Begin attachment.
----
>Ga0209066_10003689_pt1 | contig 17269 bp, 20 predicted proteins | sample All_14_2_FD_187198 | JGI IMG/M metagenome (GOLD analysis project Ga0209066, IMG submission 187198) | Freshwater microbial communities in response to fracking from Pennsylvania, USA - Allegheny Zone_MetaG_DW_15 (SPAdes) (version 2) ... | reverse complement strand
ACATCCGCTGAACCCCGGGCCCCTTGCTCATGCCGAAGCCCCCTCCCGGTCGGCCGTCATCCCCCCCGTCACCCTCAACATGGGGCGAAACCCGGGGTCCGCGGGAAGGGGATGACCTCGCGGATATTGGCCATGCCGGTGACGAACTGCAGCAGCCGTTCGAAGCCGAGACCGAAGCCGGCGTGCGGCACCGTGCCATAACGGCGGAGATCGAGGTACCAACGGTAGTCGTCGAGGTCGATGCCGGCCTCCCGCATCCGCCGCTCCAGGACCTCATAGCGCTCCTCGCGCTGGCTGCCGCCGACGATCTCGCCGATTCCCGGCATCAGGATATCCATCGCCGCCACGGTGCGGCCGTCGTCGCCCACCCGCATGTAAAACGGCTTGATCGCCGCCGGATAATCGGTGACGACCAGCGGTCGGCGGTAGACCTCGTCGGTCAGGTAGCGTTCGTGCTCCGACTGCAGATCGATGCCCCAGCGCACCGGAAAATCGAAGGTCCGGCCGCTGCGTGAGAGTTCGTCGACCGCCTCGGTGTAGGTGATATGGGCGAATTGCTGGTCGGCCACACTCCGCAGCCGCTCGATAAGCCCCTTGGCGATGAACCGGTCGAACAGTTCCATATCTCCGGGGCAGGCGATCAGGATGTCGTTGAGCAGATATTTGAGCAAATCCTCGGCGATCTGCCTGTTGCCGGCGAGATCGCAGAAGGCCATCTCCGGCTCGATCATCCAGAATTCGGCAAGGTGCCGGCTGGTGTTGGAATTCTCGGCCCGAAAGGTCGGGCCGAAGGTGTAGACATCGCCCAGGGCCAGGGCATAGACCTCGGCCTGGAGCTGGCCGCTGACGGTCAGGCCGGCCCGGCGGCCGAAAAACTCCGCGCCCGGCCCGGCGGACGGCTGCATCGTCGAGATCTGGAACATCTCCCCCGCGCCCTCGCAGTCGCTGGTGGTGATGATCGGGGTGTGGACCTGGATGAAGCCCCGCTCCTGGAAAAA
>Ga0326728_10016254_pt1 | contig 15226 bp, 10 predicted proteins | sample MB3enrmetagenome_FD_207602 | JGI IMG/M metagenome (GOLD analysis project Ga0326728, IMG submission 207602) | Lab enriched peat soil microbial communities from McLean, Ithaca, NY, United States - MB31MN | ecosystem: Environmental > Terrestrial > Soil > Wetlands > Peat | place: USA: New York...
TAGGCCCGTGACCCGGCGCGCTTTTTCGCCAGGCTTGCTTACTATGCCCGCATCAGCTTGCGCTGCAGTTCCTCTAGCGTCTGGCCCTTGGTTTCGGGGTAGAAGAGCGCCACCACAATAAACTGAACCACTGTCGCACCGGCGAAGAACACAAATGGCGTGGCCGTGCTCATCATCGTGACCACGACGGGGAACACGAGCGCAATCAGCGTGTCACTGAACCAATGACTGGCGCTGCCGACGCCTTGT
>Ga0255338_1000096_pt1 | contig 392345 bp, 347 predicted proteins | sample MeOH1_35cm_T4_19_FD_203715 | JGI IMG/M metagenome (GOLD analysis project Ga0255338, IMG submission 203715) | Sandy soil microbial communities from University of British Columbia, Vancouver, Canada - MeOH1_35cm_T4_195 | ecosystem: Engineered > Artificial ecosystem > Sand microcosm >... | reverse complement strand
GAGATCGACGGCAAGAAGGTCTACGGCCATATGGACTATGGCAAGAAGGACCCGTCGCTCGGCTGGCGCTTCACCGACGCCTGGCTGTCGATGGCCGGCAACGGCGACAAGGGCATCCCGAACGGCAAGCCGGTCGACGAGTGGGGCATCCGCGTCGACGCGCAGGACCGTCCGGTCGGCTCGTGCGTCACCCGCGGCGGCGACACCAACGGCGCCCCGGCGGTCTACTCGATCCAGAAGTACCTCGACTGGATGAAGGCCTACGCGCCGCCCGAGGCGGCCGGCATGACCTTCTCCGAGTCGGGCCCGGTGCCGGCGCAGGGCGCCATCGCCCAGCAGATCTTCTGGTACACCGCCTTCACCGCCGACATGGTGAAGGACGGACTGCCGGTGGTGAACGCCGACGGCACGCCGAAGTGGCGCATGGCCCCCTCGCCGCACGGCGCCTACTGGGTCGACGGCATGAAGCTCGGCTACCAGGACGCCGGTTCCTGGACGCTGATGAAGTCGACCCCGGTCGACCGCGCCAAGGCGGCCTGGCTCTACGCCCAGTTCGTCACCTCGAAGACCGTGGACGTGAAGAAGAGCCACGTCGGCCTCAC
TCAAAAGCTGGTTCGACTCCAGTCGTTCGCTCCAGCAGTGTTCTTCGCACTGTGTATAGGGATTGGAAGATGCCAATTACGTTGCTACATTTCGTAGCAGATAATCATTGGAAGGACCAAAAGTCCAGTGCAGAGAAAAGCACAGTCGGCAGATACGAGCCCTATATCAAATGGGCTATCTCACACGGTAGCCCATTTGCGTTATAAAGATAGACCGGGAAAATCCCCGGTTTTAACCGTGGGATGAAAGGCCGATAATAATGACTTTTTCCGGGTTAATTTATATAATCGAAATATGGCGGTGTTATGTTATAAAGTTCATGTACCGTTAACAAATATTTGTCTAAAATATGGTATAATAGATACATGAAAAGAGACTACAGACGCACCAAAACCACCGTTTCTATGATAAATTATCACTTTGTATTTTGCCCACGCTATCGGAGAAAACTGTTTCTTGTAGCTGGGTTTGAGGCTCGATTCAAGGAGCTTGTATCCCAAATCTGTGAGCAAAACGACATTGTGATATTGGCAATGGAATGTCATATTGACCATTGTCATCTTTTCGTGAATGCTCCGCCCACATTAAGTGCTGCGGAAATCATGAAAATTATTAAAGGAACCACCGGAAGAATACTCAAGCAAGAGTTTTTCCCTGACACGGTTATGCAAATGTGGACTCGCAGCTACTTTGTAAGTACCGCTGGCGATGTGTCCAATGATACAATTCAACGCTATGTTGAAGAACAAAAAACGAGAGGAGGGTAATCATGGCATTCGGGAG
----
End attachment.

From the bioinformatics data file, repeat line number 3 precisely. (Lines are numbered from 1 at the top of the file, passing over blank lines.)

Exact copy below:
>Ga0326728_10016254_pt1 | contig 15226 bp, 10 predicted proteins | sample MB3enrmetagenome_FD_207602 | JGI IMG/M metagenome (GOLD analysis project Ga0326728, IMG submission 207602) | Lab enriched peat soil microbial communities from McLean, Ithaca, NY, United States - MB31MN | ecosystem: Environmental > Terrestrial > Soil > Wetlands > Peat | place: USA: New York...